Jason Yang's 'missing organs' actually not missing, says judge

Jason Yang climbed over a chain link fence and jumped to his death.

Jason Yang climbed over a chain link fence and jumped to his death.

First, Jason Yang tragically leaps over a freeway off-ramp and falls 40 feet to his death as police chase him. Then Yang's family claims that Minneapolis Police shot him before he fell.

In the latest twist of a case that has now become as bizarre as it is tragic, Yang's family claimed that the Hennepin County Medical Examiner lost three of Yang's organs: his esophagus, pancreas, and stomach.


After Yang's body was released, his family had an independent examiner in California take a look. That examiner determined that the body was missing the three organs.

Back here in Minnesota, The Hennepin County Medical Examiner flat-out denied the family's claim of missing parts, taking the unusual step of releasing the autopsy report to prove that Yang's body had all its organs inside.

On Friday, the doctors of the medical examiners office dueled over the missing organs with Jill Clark, who is representing Yang's widow, Mee. District Court Judge Lloyd B. Zimmerman apparently thought the county made the stronger case: he shot down the missing-organ theory.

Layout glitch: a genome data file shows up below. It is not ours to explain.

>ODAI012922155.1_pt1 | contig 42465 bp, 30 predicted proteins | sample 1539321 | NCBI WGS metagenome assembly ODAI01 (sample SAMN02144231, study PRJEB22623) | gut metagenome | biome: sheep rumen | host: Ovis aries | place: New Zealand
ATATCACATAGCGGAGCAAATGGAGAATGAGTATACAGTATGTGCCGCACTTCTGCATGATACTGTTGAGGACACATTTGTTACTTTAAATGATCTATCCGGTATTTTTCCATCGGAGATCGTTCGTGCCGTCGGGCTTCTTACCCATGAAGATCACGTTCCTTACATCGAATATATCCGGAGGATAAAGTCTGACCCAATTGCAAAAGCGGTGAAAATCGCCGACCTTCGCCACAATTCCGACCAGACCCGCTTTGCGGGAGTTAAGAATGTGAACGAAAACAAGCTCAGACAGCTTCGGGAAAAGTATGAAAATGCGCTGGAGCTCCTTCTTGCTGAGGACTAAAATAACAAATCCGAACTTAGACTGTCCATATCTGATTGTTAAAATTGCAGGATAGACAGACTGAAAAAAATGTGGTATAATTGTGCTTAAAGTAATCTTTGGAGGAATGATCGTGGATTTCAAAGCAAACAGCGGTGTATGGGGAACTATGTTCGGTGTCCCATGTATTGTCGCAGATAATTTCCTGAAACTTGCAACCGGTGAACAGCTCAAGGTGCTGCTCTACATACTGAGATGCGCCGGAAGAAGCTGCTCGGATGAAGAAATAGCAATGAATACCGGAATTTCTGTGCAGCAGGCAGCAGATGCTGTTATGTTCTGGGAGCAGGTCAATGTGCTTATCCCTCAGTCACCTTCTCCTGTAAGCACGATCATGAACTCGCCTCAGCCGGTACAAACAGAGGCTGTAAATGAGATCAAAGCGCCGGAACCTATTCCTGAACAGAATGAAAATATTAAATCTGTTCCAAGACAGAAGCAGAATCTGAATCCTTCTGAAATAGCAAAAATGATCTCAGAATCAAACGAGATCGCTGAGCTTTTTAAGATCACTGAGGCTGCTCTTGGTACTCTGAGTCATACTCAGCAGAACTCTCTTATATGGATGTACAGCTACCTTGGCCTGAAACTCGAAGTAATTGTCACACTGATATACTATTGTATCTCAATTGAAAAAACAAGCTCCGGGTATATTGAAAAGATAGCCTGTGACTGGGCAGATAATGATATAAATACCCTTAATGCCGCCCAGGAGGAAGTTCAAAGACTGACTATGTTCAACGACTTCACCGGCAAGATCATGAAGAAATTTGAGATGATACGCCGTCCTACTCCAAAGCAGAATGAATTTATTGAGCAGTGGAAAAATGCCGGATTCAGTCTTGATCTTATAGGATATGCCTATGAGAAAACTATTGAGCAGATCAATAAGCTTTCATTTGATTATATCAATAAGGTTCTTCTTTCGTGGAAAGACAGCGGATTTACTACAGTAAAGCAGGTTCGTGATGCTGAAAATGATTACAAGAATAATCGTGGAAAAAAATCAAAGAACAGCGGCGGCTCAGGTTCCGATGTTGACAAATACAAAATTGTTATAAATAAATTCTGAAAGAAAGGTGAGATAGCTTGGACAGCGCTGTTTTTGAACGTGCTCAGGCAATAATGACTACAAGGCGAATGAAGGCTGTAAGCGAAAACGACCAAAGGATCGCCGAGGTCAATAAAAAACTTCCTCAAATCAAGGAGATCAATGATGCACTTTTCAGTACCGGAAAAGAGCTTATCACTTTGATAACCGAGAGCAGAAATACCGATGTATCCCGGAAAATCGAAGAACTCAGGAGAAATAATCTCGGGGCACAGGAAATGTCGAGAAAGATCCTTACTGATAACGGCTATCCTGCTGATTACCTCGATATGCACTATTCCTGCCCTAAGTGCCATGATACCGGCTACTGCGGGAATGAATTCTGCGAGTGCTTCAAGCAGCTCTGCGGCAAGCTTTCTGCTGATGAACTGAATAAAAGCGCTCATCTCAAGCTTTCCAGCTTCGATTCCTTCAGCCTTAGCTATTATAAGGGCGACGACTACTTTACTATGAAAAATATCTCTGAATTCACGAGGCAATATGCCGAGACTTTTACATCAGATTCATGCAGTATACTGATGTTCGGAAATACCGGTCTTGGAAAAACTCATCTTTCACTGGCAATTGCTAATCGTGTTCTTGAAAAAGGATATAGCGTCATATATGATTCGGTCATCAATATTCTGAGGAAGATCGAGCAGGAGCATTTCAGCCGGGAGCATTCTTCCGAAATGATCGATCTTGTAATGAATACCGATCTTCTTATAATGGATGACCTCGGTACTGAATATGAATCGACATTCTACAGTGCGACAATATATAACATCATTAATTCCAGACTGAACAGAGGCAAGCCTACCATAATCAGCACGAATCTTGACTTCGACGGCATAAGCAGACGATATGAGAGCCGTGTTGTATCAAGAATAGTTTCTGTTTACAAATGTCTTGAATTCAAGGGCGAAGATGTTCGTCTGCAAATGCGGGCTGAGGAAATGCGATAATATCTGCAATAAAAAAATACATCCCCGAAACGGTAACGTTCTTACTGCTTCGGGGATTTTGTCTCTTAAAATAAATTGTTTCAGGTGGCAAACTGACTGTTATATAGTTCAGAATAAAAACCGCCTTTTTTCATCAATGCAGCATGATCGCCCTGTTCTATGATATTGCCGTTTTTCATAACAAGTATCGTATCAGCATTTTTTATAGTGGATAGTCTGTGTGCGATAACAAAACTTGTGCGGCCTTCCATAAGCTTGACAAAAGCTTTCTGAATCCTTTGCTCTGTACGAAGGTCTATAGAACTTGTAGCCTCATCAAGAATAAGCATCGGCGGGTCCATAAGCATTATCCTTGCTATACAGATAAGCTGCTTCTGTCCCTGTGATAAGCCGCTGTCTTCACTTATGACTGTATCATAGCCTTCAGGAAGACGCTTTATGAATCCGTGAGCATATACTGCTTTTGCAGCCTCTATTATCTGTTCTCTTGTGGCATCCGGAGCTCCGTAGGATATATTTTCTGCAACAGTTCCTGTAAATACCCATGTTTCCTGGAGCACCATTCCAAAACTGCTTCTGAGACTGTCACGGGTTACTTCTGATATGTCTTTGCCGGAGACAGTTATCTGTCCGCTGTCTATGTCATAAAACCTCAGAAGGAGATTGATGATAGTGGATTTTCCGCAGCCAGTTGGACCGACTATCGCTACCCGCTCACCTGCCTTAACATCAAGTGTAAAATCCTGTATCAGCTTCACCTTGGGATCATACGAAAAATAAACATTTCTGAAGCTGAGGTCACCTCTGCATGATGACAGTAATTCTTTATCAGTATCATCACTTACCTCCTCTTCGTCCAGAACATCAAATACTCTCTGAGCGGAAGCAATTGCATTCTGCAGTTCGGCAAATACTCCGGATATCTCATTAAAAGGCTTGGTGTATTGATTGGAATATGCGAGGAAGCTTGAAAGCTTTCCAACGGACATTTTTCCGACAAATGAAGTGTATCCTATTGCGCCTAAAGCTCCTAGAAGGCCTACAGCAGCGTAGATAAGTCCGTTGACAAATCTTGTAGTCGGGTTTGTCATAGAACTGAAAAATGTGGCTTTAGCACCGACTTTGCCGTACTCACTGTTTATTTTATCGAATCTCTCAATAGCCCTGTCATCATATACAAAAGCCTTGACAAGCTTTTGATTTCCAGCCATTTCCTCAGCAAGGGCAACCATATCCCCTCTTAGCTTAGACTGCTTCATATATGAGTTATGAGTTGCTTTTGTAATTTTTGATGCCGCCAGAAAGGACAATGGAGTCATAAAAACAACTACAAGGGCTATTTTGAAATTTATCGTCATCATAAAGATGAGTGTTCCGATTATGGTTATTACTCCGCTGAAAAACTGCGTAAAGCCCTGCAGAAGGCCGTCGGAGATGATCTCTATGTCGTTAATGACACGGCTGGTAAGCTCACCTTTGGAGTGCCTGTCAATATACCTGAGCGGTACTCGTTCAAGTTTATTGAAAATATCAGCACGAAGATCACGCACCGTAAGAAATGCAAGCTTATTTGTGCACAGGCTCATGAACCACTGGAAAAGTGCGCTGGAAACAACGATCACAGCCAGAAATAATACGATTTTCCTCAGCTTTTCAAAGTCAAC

"The only sworn evidence before the Court, based upon personal knowledge, fails to support plaintiff's claim that the above-described organs were not in Jason Yang's body when it left the Hennepin County Medical Examiner," Zimmerman wrote in his recent court ruling. "The sworn evidence of Dr. Owen Middleton and Dr. Andrew Baker, provided at the December 10 hearing, establishes that the esophagus, stomach, and pancreas were placed back in the deceased's body after the autopsy, and the body suture closed."

Zimmerman also said in his ruling that the letter from the independent examiner in California, Dr. David Posey, was not sworn evidence.

Jason Yang's autopsy report

Jason Yang's autopsy report

That pretty much means the case has reached a dead end, says Santo Cruz, spokesman for Hennepin County Attorney's Office.

"At that point legally, it's on them to come up with something new to allege," Cruz says. "There's no more issues of contention at this point. They said that they wanted the organs back, and they were suing to get them back."